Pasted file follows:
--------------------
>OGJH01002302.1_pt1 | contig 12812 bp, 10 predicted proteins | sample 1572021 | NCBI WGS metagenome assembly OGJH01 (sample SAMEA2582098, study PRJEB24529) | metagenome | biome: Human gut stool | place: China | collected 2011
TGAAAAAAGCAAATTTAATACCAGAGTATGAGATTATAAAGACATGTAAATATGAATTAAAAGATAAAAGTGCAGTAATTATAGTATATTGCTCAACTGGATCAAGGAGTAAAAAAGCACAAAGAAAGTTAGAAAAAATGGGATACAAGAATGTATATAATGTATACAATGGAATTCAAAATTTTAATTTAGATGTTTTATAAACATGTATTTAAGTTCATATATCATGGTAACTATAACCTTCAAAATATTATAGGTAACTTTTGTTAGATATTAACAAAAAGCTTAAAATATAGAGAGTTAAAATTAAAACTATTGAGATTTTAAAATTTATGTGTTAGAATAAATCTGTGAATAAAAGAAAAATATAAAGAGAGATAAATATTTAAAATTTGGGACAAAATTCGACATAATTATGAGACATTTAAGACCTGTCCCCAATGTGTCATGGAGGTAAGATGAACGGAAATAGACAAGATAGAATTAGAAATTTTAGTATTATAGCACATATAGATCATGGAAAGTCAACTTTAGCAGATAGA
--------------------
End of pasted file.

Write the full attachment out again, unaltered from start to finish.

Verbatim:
>OGJH01002302.1_pt1 | contig 12812 bp, 10 predicted proteins | sample 1572021 | NCBI WGS metagenome assembly OGJH01 (sample SAMEA2582098, study PRJEB24529) | metagenome | biome: Human gut stool | place: China | collected 2011
TGAAAAAAGCAAATTTAATACCAGAGTATGAGATTATAAAGACATGTAAATATGAATTAAAAGATAAAAGTGCAGTAATTATAGTATATTGCTCAACTGGATCAAGGAGTAAAAAAGCACAAAGAAAGTTAGAAAAAATGGGATACAAGAATGTATATAATGTATACAATGGAATTCAAAATTTTAATTTAGATGTTTTATAAACATGTATTTAAGTTCATATATCATGGTAACTATAACCTTCAAAATATTATAGGTAACTTTTGTTAGATATTAACAAAAAGCTTAAAATATAGAGAGTTAAAATTAAAACTATTGAGATTTTAAAATTTATGTGTTAGAATAAATCTGTGAATAAAAGAAAAATATAAAGAGAGATAAATATTTAAAATTTGGGACAAAATTCGACATAATTATGAGACATTTAAGACCTGTCCCCAATGTGTCATGGAGGTAAGATGAACGGAAATAGACAAGATAGAATTAGAAATTTTAGTATTATAGCACATATAGATCATGGAAAGTCAACTTTAGCAGATAGA